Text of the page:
NEW YORK -- The Brooklyn Nets have not technically reached the midpoint of their schedule yet but their season already has quite a humbling and disorienting arc.
Last week when the Nets made a stop in London, owner Mikhail Prokhorov gave a midseason address and there was no missing his mood adjustment. Famous for his brashness as much as his spending, Prokhorov was no longer peddling the "aiming for amazing" line he crafted ahead of the team's season-opener back in November.
This time Prokhorov was saying "I'm realistic" and "we need to wait" on the development of the team and coach Jason Kidd. The Nets had a 10-21 start that featured scattered effort, widespread injury problems and high-profile infighting on their coaching staff.
But that's the thing about the NBA season: Its length and demands are forever reminding its participants just how malleable everything can be. With their sights recalibrated after 30 games of disappointment, the Nets actually are working their way right back into position and could end up being right where they had "aimed" to be.
After a Martin Luther King Jr. Day matinee 103-80 drubbing of the New York Knicks, the Nets have won seven of their past eight games. During that span, they've moved from 13th in the Eastern Conference to seventh. With the Toronto Raptors' recent slide, the Nets are now just two games back in the loss column from the lead in the Atlantic Division and the top four seed it promises.
Their sub-.500 record is a significant letdown, but getting a possible home-court advantage in the first round and later letting their depth and experience match up with the East favorites in a series was always the goal. After all kinds of misery, that is still sitting right in front of them.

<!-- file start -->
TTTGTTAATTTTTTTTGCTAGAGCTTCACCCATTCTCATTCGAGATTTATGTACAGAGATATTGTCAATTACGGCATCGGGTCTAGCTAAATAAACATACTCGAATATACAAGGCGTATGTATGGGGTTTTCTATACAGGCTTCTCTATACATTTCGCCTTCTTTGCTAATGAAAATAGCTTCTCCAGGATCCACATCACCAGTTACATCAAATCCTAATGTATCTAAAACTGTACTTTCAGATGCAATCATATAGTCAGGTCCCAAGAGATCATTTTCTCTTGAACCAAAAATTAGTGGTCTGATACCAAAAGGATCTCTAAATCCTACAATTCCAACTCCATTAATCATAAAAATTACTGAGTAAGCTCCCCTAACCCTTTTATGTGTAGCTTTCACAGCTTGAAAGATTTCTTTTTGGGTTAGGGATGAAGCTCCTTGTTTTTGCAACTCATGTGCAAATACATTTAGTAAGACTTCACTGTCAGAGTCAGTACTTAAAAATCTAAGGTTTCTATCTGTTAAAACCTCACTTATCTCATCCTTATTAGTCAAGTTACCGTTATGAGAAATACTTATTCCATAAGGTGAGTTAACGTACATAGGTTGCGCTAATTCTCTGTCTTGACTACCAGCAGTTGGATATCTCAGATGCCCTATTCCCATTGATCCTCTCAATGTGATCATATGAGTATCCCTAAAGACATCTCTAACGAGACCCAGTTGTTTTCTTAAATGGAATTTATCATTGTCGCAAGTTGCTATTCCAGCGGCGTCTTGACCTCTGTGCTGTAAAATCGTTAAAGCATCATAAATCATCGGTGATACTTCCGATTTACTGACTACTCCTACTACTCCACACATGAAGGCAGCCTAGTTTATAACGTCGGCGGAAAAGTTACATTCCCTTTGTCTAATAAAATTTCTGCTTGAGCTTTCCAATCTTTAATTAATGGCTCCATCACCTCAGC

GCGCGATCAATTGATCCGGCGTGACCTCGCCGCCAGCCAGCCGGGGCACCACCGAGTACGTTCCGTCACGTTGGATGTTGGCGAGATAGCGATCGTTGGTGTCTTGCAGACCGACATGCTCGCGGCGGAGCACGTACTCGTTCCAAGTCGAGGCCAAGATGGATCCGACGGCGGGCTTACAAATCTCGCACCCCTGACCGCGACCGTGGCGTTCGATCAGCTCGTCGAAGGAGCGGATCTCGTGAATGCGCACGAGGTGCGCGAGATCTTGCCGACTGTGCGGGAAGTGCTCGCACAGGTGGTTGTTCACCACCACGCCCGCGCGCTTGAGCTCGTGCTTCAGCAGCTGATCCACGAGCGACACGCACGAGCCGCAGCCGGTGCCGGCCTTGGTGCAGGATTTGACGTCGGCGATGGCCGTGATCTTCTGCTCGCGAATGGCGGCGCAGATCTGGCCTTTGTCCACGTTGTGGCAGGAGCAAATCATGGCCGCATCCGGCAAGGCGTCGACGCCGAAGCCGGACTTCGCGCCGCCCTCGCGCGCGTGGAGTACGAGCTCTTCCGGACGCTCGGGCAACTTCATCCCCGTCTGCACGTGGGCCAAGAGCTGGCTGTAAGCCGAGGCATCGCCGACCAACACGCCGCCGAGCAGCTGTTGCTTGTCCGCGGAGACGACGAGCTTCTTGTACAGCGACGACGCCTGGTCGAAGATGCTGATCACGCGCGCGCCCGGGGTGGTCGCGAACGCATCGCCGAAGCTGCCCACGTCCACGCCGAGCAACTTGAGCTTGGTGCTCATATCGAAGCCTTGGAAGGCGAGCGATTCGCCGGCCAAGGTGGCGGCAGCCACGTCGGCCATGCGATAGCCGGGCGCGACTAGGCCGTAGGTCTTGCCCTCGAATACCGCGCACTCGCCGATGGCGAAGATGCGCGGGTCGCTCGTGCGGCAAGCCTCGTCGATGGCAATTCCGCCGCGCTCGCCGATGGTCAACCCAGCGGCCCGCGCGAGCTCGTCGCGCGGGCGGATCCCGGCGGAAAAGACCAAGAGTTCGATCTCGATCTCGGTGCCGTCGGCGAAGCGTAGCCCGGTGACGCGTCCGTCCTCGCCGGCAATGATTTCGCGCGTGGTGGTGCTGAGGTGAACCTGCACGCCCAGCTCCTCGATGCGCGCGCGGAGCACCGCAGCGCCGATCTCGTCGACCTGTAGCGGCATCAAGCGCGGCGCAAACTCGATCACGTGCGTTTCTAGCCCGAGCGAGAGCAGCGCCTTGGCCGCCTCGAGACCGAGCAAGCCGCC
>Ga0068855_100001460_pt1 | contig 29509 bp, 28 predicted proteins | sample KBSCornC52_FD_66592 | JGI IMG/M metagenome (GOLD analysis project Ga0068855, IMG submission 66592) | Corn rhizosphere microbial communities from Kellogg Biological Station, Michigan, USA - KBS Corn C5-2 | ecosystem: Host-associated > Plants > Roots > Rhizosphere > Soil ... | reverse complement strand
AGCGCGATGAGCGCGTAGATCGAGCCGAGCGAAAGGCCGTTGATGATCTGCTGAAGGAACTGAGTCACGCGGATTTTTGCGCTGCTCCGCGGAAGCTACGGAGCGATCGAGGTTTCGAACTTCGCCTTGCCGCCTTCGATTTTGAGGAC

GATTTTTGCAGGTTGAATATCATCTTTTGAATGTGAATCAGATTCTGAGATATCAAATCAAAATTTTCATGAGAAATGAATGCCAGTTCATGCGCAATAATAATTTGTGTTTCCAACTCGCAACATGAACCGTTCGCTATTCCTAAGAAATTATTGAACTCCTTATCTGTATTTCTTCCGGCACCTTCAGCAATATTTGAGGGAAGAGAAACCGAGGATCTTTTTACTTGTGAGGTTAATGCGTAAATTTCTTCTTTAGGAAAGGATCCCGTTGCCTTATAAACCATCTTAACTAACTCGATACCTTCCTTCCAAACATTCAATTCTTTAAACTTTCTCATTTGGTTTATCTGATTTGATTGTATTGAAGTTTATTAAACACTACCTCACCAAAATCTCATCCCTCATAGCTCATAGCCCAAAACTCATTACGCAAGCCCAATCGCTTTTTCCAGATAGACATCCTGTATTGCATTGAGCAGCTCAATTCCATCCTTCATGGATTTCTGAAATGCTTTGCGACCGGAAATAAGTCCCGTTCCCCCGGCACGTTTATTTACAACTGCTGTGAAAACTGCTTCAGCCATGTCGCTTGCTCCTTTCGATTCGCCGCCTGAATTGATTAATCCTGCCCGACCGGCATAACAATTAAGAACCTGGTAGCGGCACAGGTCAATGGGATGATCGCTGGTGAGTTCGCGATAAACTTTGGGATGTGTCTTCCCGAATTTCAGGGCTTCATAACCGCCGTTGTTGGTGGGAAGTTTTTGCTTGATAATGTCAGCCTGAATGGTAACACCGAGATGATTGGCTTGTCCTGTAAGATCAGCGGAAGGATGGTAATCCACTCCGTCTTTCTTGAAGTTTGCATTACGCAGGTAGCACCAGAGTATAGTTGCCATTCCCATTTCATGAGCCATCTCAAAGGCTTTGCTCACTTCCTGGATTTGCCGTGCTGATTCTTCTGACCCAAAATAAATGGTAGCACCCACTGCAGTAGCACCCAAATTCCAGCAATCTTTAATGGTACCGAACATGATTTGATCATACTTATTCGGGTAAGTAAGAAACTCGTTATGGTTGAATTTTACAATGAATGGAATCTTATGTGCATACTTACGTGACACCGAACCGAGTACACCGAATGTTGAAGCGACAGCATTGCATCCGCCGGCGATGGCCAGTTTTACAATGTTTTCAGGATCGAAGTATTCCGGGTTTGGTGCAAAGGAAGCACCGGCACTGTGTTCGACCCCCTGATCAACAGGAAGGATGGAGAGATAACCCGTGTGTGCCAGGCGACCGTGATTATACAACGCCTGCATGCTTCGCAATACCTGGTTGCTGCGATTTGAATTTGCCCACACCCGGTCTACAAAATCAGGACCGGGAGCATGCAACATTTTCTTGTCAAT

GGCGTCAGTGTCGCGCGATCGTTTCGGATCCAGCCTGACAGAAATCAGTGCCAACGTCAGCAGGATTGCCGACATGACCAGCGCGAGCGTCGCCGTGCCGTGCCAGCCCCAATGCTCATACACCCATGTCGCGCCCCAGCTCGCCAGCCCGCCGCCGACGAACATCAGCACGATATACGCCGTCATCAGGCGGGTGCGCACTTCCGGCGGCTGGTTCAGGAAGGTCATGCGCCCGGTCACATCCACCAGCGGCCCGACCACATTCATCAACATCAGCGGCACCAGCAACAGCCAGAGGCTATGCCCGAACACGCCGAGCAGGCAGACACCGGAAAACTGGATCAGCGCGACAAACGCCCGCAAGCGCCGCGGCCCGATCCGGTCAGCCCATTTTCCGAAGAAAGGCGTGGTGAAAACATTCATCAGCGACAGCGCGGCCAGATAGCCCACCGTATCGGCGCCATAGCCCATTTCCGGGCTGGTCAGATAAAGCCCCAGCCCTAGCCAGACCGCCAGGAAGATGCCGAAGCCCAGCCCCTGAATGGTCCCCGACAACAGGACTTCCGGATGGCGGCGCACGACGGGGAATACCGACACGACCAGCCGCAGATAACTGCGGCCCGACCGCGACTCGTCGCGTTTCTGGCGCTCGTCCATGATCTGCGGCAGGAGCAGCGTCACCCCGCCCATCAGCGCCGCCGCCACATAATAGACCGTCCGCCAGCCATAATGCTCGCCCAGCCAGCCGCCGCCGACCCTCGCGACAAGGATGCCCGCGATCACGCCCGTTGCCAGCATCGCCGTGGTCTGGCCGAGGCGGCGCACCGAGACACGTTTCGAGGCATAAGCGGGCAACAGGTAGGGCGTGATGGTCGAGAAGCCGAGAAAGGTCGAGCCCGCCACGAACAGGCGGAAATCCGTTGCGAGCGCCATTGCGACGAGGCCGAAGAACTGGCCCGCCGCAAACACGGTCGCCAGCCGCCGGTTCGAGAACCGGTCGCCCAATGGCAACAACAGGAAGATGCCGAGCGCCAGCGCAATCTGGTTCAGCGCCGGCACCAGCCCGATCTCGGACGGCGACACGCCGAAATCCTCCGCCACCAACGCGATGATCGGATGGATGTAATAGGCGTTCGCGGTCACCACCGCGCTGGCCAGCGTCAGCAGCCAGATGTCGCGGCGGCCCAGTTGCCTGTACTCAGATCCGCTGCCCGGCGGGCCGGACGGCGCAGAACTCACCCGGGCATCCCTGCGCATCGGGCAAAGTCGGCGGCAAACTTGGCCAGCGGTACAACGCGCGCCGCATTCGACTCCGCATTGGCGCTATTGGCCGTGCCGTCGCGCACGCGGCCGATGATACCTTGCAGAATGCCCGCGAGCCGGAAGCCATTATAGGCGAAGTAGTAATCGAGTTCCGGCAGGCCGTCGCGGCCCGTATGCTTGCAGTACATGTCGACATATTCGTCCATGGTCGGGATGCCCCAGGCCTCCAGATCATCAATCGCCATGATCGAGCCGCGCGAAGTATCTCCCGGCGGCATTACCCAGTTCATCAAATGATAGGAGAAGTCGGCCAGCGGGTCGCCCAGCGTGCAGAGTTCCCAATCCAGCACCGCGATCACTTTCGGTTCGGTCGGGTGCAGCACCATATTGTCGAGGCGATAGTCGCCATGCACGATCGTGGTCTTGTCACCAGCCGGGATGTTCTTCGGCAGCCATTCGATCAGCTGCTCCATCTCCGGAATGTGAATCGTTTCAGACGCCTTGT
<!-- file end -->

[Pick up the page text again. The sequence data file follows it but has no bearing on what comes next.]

No, this is not "amazing" but it is pretty far from the depths of where the team was six weeks ago when Brooklyn was racking up double-digit losses at an alarming rate. There was a week when both Kidd and the Nets front office appeared to be back-channel challenging each other through leaked media reports and everyone's job appeared to be on the line.
More importantly, how the Nets have turned things around appears to demonstrate the hallmarks of sustainability. It's dangerous to assume anything will continue, another of the lessons a marathon season teaches. The Knicks, as Exhibit A, were sailing on a five-game win streak recently only to have four consecutive double-figure losses now hammer their reality.
Primarily, though, the Nets appear to be putting down some roots at defensive end and that historically implies this streak might actually create some real traction.
Over these past eight games the Nets are giving up 92 points a game after they allowed about 102 per game over the first 30 games of the season. Per 100 possessions, the benchmark that standardizes such statistics, the Nets are giving up seven fewer points during this streak than they did in those first two months.